Nigerian troops rescued nearly 300 girls and women during an offensive Tuesday against Boko Haram militants in the northeastern Sambisa Forest, the military said, but they did not include any of the schoolgirls kidnapped a year ago.

The army announced the rescue on Twitter and said it was screening and interviewing the abducted girls and women.

Troops destroyed and cleared four militant camps and rescued 200 abducted girls and 93 women "but they are not the Chibok girls," army spokesman Col. Sani Usman told The Associated Press.

Nearly 300 schoolgirls were kidnapped from the northeastern town of Chibok by the Islamic extremist group Boko Haram in April 2014. The militants took the schoolgirls in trucks into the Sambisa Forest. Dozens escaped, but 219 remain missing.

The plight of the schoolgirls, who have become known as "the Chibok girls," aroused international outrage and a campaign for their release under the hashtag #BringBackOurGirls.

Their kidnapping brought Boko Haram to the attention of the world, with even U.S. first lady Michelle Obama becoming involved as she tweeted a photograph of herself holding the campaign sign.

Boko Haram has kidnapped an unknown number of girls, women and young men to be used as sex slaves and fighters. Many have escaped or been released as Boko Haram has fled a multinational offensive that began at the end of January.

A military source who was in Sambisa told The Associated Press that some of the women rescued Tuesday fought back, and that Boko Haram was using armed women as human shields, putting them as their first line of defense.

The Nigerian troops managed to subdue them and rounded them all up, and some said they were forced to fight for Boko Haram, said the source, who spoke on condition of anonymity because he was not authorized to speak to the media.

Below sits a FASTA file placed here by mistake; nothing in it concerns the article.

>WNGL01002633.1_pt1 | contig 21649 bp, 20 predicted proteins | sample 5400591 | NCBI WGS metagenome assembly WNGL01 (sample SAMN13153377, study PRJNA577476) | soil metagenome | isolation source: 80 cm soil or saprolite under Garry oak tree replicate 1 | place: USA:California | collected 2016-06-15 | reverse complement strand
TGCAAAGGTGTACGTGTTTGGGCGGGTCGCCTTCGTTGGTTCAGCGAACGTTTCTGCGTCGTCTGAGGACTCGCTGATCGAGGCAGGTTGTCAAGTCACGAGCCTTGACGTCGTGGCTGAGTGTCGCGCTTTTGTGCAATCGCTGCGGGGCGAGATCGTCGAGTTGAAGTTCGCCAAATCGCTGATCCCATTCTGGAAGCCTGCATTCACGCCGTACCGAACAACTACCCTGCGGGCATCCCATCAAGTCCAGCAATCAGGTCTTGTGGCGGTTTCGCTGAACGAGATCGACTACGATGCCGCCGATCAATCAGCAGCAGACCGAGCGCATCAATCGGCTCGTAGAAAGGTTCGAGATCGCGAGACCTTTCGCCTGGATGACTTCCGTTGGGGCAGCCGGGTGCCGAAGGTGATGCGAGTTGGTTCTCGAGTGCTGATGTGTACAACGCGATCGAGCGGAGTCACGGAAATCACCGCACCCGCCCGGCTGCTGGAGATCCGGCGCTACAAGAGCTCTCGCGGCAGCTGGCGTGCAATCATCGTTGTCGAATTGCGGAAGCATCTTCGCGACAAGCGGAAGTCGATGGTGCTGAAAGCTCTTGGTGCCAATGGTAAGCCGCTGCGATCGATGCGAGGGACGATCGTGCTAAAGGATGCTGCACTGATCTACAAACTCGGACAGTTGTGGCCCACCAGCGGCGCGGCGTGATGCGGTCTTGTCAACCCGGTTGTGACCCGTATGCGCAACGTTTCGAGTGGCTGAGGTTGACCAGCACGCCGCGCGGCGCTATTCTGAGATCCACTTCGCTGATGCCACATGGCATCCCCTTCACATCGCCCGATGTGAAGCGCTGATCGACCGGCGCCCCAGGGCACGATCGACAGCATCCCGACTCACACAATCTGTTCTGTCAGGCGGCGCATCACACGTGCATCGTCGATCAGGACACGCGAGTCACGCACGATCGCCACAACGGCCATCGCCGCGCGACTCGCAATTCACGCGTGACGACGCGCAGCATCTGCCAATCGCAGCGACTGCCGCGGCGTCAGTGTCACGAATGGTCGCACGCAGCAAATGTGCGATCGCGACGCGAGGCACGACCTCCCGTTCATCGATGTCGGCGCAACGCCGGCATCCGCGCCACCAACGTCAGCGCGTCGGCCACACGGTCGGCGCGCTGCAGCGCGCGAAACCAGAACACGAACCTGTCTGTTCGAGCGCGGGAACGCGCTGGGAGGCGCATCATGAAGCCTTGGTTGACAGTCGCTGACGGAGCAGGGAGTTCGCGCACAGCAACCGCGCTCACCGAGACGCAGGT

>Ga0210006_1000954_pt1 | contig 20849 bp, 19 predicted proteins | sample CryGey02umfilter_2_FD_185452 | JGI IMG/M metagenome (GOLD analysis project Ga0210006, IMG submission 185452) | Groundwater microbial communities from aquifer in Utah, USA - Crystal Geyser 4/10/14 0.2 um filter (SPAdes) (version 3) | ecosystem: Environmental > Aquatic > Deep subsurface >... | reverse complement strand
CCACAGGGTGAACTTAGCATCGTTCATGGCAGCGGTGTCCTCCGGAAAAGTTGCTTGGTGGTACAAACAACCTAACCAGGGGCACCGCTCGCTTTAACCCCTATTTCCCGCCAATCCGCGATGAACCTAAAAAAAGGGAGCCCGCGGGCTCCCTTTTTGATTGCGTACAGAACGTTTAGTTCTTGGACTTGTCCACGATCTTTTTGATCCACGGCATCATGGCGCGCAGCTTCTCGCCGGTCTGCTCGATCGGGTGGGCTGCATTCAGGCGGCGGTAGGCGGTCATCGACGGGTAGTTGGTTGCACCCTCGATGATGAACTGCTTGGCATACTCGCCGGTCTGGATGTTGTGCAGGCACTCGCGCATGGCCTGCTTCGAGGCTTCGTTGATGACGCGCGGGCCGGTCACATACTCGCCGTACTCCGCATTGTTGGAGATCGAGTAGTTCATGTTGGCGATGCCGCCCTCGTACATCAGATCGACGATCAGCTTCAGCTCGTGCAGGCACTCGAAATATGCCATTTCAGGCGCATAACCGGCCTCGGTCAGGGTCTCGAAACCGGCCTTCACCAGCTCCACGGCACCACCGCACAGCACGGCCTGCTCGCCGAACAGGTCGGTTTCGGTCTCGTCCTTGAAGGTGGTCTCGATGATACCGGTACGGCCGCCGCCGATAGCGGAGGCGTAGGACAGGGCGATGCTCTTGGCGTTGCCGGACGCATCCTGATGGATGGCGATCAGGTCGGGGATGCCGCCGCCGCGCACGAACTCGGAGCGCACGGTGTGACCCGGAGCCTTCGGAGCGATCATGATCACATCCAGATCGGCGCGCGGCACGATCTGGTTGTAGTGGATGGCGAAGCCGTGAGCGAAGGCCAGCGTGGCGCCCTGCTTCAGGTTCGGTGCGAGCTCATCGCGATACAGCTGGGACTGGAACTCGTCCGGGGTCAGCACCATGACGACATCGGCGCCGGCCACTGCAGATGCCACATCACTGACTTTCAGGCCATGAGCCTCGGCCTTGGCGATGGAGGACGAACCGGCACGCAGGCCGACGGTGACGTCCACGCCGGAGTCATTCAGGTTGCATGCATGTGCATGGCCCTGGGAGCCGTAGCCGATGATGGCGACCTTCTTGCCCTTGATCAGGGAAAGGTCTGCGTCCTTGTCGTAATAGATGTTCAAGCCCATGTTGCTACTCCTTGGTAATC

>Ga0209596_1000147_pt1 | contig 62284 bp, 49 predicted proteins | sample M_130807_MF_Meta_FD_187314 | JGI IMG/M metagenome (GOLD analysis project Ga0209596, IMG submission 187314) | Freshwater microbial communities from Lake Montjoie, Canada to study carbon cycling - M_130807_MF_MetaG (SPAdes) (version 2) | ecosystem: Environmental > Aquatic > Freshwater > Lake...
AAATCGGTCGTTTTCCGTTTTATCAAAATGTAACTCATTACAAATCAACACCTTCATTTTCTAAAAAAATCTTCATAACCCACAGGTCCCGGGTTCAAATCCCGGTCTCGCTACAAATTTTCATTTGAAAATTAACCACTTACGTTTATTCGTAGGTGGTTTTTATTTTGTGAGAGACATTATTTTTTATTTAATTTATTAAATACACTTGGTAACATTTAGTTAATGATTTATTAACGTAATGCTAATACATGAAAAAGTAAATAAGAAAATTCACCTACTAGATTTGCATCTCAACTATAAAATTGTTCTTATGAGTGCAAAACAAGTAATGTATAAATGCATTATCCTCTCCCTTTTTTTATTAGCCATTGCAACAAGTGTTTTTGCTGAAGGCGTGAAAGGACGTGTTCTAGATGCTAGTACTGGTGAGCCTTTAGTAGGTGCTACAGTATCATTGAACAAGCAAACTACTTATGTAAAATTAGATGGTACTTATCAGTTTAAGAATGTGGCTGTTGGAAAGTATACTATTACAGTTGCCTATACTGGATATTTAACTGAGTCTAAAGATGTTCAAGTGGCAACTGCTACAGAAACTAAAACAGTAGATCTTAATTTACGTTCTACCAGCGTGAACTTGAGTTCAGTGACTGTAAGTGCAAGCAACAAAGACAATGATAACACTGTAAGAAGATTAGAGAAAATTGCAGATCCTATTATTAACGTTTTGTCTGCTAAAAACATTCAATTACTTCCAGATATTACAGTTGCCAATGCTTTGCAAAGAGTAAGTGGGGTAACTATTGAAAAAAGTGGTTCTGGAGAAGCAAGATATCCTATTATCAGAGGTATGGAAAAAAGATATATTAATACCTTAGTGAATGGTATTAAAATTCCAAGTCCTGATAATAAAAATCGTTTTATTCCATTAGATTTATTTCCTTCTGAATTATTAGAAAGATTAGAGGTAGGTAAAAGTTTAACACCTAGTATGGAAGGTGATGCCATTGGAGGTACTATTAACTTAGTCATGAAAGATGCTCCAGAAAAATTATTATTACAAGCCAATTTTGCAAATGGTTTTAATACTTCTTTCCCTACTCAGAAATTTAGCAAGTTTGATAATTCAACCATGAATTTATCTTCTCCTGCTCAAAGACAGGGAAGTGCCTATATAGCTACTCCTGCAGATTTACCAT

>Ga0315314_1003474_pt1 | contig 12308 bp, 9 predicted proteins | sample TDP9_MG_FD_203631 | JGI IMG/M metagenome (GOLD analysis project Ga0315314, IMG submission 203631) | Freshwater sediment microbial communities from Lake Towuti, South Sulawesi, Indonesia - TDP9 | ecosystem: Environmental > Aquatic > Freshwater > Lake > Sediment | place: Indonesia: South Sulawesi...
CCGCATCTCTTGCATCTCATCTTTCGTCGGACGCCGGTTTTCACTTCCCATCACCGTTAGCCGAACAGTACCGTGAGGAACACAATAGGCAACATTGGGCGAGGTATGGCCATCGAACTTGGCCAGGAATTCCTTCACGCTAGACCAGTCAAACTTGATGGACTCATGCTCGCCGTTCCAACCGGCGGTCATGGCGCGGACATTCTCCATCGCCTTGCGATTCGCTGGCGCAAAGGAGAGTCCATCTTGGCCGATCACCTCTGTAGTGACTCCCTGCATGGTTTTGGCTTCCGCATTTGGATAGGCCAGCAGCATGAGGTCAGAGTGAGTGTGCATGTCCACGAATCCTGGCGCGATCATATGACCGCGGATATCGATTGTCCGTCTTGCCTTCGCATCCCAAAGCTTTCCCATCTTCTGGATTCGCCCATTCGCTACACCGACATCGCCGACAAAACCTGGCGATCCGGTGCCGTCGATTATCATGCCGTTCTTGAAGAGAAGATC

Boko Haram also has used girls and women as suicide bombers, sending them into crowded market places and elsewhere.

A month ago the Nigerian military began pounding the Sambisa Forest in air raids, an assault they said earlier they had been avoiding for fear of killing the Chibok schoolgirls, or inciting their captors to kill them.

Two weeks ago, counterinsurgency spokesman Mike Omeri said a multinational offensive that began at the end of January had driven Boko Haram from all major towns in the northeast and that Nigerian forces were concentrating on the Islamic militant stronghold in the Sambisa Forest. Omeri said the military believed that the Chibok girls might be held there.

In Chibok, community leader Pogu Bitrus said townspeople were desperately trying to verify the identity of the freed girls and women. He said the town had learned of the rescue through social media, not from the military.

"We are trying to verify if there are Chibok girls among them. We are working hard to verify. ... All we know is this number have been rescued," he said. His comments reflected a distrust of the military, which has published many misstatements about the girls and once even claimed to have rescued some, though that proved to be untrue.

Unconfirmed reports over the past year had indicated the girls were broken up into smaller groups and had been forced to convert to Islam and that some were "married" off to their captors. Some witnesses said they saw the girls being ferried by canoe across Lake Chad and into neighboring Cameroon.

Boko Haram leader Abubakar Shekau published a video in which he threatened to sell the girls as slaves.

A Muslim leader who had tried to negotiate their release told the AP that at least three had died — from a snake bite, dysentery and malaria.

But the military has reported that none of the girls they found as they freed towns were the Chibok girls, indicating Boko Haram fighters might have held on to their most famous assets and taken them with them when they retreated to the Sambisa Forest, a national game reserve.

Unknown hundreds of people have been killed as the extremists retreated, according to reports from recaptured towns.

On Monday, a local government committee reported burying hundreds of skeletons of children, women and men believed killed by Boko Haram in Damasak, a town on the border with Niger.

"I know that there was a large-scale atrocity, but I cannot tell you the precise number of dead bodies," Senator-elect Abubakar Kyari told reporters in Maiduguri, the Borno state capital 180 kilometers (110 miles) southeast of Damasak.

Damasak was recaptured by troops from Chad and Niger last month and had been occupied by the Islamic extremists since November.